Client was a business traveler who accidentally left his revolver inside his duffel bag when he went through airport security. TSA found it quite easily and arrested him for “Places Where Weapons Prohibited,” a third-degree felony. Yes, I know it sounds odd, but that is the actual name of the charge. We prepared a packet for the Grand Jury explaining the circumstances, promising it would never happen again, etc. Our focus was to demonstrate the ‘non-criminal’ nature of the incident by showing that it was an innocent mistake, that he was simply guilty of forgetting the weapon was there and failing to remove it. Though there was more to the packet than just explaining the situation, suffice it to say that the result was a No-Bill from the Grand Jury.
Client called for advice and counsel after a car he owned was involved in a single car accident. The accident had also demolished part of a building. Police likely assumed our client was driving, was intoxicated and abandoned the vehicle. The vehicle was impounded and a hold placed on it as evidence. Client was advised how to proceed and what not to say or do. A call was placed to the detective assigned to the matter and we arranged to have the vehicle hold lifted and the car released. No warrant was ever issued, client was not arrested for any offense and no charges were ever filed.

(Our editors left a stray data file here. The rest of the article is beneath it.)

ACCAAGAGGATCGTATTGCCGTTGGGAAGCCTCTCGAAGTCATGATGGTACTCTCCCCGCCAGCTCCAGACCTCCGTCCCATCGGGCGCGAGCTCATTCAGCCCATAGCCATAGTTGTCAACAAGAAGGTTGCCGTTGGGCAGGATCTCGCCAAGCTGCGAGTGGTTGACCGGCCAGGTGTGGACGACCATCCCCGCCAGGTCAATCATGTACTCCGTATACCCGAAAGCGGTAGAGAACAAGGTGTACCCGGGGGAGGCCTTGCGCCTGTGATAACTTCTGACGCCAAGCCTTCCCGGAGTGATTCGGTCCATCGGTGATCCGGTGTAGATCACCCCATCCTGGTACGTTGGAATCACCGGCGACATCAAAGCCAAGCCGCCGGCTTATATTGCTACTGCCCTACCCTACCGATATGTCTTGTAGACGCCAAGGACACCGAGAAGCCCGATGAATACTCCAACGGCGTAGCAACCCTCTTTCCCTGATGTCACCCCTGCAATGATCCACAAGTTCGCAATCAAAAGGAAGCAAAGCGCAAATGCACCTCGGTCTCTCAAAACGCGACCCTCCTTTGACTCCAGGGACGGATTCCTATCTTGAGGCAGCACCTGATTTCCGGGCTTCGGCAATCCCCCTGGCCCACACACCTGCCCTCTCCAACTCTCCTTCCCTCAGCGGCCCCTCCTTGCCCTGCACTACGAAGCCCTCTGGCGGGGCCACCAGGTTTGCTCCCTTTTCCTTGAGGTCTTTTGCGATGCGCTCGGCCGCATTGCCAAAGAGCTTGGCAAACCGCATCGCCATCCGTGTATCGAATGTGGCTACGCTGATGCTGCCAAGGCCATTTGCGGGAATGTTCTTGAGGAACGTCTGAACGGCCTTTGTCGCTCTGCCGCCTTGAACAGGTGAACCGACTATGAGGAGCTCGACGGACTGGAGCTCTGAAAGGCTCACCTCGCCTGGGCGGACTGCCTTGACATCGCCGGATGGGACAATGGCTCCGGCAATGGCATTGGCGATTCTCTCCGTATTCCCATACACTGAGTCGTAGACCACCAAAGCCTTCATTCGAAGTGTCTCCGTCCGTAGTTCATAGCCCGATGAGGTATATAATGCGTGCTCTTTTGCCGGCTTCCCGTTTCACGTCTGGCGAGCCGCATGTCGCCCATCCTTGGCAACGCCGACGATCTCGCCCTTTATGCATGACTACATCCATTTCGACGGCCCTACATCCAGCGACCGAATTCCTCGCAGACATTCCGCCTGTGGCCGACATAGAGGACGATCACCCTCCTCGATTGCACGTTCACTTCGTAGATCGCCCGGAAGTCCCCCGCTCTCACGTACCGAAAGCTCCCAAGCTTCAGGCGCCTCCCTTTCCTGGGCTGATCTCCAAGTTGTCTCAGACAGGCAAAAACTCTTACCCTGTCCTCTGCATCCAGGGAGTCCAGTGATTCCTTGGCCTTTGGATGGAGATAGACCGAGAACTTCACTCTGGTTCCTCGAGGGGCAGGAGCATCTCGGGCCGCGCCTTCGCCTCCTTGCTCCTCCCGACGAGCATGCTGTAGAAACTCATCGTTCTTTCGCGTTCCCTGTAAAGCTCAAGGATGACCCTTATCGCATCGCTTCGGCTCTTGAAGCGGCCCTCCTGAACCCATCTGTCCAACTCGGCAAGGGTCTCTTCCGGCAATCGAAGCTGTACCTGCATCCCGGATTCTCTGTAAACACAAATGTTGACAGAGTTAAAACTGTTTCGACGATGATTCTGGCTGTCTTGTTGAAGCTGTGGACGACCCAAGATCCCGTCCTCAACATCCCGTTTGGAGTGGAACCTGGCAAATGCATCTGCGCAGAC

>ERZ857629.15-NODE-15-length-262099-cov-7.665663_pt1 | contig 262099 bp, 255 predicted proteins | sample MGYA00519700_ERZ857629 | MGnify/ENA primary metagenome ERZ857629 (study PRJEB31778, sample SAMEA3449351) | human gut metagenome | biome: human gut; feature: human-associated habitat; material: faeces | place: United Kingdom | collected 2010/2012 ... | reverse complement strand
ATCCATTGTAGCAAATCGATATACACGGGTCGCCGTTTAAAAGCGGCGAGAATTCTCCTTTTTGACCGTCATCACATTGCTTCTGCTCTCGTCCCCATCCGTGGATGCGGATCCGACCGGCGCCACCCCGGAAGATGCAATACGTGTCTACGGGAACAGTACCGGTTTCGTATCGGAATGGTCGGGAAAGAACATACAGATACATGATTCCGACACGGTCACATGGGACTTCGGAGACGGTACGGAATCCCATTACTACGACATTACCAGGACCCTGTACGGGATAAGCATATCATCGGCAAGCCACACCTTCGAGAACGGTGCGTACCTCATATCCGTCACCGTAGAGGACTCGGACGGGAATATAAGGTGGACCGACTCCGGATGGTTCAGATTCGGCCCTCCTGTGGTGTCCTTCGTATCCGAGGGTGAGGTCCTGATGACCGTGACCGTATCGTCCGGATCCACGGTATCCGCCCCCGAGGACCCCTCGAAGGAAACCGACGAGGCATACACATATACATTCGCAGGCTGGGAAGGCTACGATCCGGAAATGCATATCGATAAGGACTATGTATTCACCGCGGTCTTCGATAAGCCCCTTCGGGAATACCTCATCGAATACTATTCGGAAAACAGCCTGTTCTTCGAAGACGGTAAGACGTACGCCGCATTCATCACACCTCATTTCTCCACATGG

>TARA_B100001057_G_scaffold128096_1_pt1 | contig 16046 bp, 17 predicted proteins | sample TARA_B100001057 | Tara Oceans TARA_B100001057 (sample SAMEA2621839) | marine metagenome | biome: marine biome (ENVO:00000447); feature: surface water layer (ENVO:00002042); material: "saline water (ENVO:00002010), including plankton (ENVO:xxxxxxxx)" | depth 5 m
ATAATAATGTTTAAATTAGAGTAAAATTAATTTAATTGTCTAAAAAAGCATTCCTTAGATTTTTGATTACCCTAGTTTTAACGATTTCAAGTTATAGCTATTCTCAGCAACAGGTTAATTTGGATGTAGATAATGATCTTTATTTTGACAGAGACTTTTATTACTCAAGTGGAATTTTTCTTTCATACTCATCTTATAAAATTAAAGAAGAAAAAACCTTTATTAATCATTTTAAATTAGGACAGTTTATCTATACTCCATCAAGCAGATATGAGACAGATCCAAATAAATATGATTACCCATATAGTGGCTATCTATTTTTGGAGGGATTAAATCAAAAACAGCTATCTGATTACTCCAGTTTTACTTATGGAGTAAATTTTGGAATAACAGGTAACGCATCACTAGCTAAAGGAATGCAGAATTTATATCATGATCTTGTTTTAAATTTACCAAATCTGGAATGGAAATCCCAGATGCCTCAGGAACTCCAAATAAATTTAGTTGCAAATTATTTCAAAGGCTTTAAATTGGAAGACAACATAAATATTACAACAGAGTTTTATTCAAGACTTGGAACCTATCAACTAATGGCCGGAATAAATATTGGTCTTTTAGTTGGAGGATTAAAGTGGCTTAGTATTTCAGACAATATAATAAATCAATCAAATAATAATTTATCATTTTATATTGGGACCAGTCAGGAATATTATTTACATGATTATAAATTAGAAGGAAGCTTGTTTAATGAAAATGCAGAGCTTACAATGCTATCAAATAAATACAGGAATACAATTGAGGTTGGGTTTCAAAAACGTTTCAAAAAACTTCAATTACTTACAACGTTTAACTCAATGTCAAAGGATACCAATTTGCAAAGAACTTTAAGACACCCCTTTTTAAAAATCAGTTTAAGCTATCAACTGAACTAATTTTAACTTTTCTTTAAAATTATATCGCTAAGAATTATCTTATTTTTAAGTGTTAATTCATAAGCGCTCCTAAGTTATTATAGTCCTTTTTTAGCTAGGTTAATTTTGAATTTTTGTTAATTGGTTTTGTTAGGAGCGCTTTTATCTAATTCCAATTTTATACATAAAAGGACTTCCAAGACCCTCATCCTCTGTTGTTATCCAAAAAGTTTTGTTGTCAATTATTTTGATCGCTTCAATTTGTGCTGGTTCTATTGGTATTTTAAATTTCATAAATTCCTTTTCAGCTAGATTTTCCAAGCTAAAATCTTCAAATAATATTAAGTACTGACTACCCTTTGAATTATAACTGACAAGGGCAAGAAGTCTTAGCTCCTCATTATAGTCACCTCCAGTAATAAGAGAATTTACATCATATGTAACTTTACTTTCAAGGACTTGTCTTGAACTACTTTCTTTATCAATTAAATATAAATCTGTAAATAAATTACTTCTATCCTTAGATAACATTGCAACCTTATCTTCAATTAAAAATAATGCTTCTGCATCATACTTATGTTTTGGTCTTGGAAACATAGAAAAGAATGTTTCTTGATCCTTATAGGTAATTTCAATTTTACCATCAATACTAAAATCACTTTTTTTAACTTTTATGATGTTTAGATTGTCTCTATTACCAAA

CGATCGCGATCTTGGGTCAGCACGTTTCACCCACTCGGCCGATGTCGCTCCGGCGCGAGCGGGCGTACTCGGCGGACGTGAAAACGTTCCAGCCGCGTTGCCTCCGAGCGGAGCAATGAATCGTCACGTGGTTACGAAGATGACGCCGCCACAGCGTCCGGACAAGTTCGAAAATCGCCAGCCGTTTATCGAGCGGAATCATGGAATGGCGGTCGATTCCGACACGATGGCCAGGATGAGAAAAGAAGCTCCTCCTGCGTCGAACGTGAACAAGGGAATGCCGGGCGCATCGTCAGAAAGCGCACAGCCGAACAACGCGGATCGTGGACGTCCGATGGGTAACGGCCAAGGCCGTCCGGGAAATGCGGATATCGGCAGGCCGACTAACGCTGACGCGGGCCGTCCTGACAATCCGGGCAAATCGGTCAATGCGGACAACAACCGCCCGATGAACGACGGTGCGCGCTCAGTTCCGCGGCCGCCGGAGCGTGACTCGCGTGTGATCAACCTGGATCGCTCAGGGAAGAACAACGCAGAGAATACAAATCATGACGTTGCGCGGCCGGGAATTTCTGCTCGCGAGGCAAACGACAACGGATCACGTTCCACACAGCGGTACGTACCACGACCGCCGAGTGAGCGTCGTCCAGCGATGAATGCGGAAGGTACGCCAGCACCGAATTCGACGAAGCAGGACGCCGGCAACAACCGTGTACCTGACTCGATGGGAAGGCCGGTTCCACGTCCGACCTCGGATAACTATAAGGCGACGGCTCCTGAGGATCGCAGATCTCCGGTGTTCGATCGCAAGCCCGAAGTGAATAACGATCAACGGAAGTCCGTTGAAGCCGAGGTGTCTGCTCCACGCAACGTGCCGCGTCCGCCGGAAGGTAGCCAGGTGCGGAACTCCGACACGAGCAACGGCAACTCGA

A commercial driver was cited for speeding on his way to work. His job was on the line as commercial drivers can’t take deferred adjudication to keep traffic tickets off their driving records. The only way to avoid conviction is to win at trial. We ordered up a jury and had a trial on the matter and were ready to follow the prosecution’s case with evidence of our own but never got the opportunity. We made a motion for directed verdict when the state failed to offer evidence on one of the elements of the offense. The judge granted our motion and entered a verdict of not guilty and released the jury. Our client kept his CDL and his job.
A professional gambler came to us with a ticket he had received for running a stop sign. He calculated the precise odds of paying the ticket versus paying us our fee and “rolling the dice” at trial. He decided to pay us to take the case to trial. His gamble paid off. We won the case not because the officer wrote the ticket for the wrong location, but because the jury felt our client wouldn’t have bothered to have a trial if he was guilty. So, we only needed to win once but we could have won this one twice.
Won a jury trial in Carrollton on a tough speeding case. Client was 23 years old driving a Dodge Hemi Challenger 106 mph on the George Bush Tollway (on an occupational driver’s license.) I made a big deal about the officer not bringing in dashcam video but the real goal was to distract the prosecutor long enough to get a directed verdict. The prosecutor had failed to properly prove zoning. Carrollton might be the last place most lawyers would expect a judge to grant a motion for directed verdict. But the judge went out for about 15 minutes to review the tape and confer with the other judge before coming back and granting my motion. The judge told them they had the privilege of witnessing something very rare in our judicial system. It may be rare for them but it’s not rare for me. The jury was at first confused and then pissed. But they followed the judge’s direction and entered a plea of not guilty. Then they met me out front to express their anger. I explained the legal situation further but that didn’t make them like it anymore. One thing is certain; I’ll take tough judges who are fair over soft judges who aren’t any day!